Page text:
Parks feeding ban is symptom of larger issue we must face


What is happening in New York City parks is microscopic of what is happening globally.

According to a new U.N. report on biodiversity and ecosystem, around “1 million animal and plant species are now threatened with extinction, many within decades, more than ever before in human history. This loss is a direct result of human activity, and constitutes a direct threat to human well-being in all regions of the world.”

Some of the main culprits are natural habitat loss, use of pesticides and insecticides (“bug zappers”), and overfishing.

All three are happening in parks, yet this ban on feeding birds and squirrels in New York City parks will punish the people trying to protect birds and squirrels.


Natural habitat loss

Our manicured, overly built parks sorely lack the mud flats, grasslands, native plants, and trees that support a broad wildlife-sustainable environment. Trees and plants that bear nuts, seeds and fruit are non-existent in many parks, and have been replaced with non-native trees and ornamental plants that provide no natural food source.

For example, Bryant Park has 125 London plane trees on the west side of the New York Public Library, and 22 honey locust trees on the east side. So basically, 85 percent of the trees planted provide no food source for squirrels.

There are no squirrels in Bryant Park. Per discussion with Bryant Park grounds staff, the rat poison killed all the squirrels. Per discussion with resident park goers, the frequent loud concerts and events have driven out the wildlife. I believe it is a combination of the two since not only did I not find any squirrels, but there was not one nest built on any of the trees in Bryant Park.

But it isn’t the only park. Many parks throughout the city have been landscaped for human pleasure with minimal thought to the wildlife that reside or did reside there.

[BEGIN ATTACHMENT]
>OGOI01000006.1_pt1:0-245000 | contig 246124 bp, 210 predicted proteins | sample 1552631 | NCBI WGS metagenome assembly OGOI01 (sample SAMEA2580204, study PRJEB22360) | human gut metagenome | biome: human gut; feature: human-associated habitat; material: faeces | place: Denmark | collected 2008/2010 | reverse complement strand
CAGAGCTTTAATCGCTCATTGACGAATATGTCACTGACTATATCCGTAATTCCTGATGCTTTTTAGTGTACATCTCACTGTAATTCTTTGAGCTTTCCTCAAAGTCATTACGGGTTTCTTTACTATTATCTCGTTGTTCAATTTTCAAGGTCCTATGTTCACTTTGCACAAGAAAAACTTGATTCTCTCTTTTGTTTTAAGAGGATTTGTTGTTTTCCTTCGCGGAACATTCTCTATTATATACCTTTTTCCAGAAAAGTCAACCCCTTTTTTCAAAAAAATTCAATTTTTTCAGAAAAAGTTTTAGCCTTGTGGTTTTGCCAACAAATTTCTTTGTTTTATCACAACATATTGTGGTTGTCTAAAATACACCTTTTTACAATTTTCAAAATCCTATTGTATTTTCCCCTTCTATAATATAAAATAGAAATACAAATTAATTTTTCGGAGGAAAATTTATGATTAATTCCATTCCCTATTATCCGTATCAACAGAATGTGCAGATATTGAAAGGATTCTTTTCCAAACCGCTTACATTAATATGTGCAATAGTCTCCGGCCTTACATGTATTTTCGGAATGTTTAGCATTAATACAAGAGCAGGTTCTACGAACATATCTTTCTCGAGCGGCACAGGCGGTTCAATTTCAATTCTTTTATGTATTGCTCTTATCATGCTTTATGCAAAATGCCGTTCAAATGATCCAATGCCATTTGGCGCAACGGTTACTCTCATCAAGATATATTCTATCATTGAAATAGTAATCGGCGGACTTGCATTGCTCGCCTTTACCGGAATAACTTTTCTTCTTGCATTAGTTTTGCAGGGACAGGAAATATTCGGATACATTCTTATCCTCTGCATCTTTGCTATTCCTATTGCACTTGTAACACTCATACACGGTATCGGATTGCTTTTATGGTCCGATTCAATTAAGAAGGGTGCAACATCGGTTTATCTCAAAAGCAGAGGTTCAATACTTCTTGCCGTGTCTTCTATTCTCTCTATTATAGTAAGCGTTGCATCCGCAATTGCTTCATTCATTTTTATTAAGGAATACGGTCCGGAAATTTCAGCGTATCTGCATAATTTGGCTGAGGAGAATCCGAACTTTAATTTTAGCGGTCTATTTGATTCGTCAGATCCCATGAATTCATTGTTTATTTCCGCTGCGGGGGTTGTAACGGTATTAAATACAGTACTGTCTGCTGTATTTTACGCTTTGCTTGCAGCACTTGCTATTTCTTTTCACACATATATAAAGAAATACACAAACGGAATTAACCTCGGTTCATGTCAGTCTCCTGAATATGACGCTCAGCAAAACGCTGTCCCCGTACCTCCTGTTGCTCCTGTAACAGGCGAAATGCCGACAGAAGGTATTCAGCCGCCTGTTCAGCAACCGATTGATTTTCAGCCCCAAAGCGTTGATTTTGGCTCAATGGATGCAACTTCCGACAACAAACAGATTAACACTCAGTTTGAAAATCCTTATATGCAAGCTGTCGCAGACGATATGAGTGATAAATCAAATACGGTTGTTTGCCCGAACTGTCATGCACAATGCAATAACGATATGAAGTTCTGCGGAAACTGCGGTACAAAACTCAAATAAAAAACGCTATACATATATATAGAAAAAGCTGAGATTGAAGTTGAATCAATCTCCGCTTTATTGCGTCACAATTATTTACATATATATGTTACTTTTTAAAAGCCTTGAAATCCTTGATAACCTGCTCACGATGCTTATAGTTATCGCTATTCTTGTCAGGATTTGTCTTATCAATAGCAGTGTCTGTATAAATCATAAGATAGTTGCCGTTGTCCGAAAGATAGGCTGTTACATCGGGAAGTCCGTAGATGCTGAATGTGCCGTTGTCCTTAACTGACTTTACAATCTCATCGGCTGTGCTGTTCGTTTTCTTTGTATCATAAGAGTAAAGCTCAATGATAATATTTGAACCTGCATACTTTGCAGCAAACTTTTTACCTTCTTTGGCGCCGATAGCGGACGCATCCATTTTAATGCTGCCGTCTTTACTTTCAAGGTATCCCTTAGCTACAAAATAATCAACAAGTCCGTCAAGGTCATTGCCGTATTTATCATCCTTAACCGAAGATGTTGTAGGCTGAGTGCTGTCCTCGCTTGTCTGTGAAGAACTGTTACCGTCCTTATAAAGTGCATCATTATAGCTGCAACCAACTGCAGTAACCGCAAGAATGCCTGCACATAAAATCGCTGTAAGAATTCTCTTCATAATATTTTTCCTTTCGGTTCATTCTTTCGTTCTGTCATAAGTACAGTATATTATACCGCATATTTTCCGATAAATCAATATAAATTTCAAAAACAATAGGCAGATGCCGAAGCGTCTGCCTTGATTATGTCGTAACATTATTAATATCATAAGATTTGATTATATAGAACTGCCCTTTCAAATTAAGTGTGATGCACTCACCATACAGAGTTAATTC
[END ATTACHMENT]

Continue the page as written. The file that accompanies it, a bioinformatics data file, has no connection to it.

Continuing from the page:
Last year in spring, all the vegetation surrounding the water was chopped down at the Jackie Onassis Reservoir.

The reservoir is important because it is a resting stop for hundreds of species of migratory birds in the spring, and is a wintering spot for hundreds of ducks and geese between December and March.

Last summer, eight to nine goslings perished at the reservoir, all around the age of four weeks. The lack of food sources had to be a contributing factor, leaving them weak and unable to avoid predation. Baby birds are unable to fly out until three months of age to forage elsewhere. Molting birds in summer are also unable to fly to find food.

The geese returned to their nesting spot in the reservoir, which is now barren, and as one passerby described, as a fish bowl.


No insects mean no natural food

Pesticides and insecticides may target mosquitoes but eliminate butterflies, moths, common flies and other insects that animals rely on for food. This results in a loss of natural sources for wildlife.

Insect-resistant grasses and insect-proof exotic plants are not only denying wildlife a “natural healthy” diet, but more than 95 percent of birds feed “insect” to their young. Not only does this starve their young, but they may not produce as the emperor penguins in Antarctica have not produced offspring for three years.

We kill the insects that feed the animals, it disrupts the cycle of life.



Fishing in New York City should not be permitted for several reasons. Fishing harms wildlife in New York City parks. A goose named Squally, for the snow squalls that were falling at the time of rescue, was recently rescued from Harlem Meer this year and taken to the Wild Bird Fund. It was not only emaciated, but suffering from lead poisoning, most likely from lead sinkers which are used by some unlicensed fishermen.

Another goose’s missing webbed foot was probably severed by a fishing line. Last year, a duck taken to the Wild Bird Fund almost lost his leg due to a fishing line. Another goose eventually died after a fishing bobber was wrapped around the beak and no one was able to trap the goose.

Fishermen toss loaves of bread as bait into the water, as witnessed by bird feeders in Harlem Meer.

The fishing license requirement is not enforced, and any person with a rod goes fishing.

The above three culprits are why wildlife cannot thrive in New York City parks, and banning the human support (bird and squirrel feeders) is against the best interest of humans and animals in our city, as well as globally.

As the U.N. report states, we must “start now from every level from local to global” to restore and protect nature.

Think globally, act locally.

The author is a member of Bronx Animal Rights Electors.

Roxanne Delgado,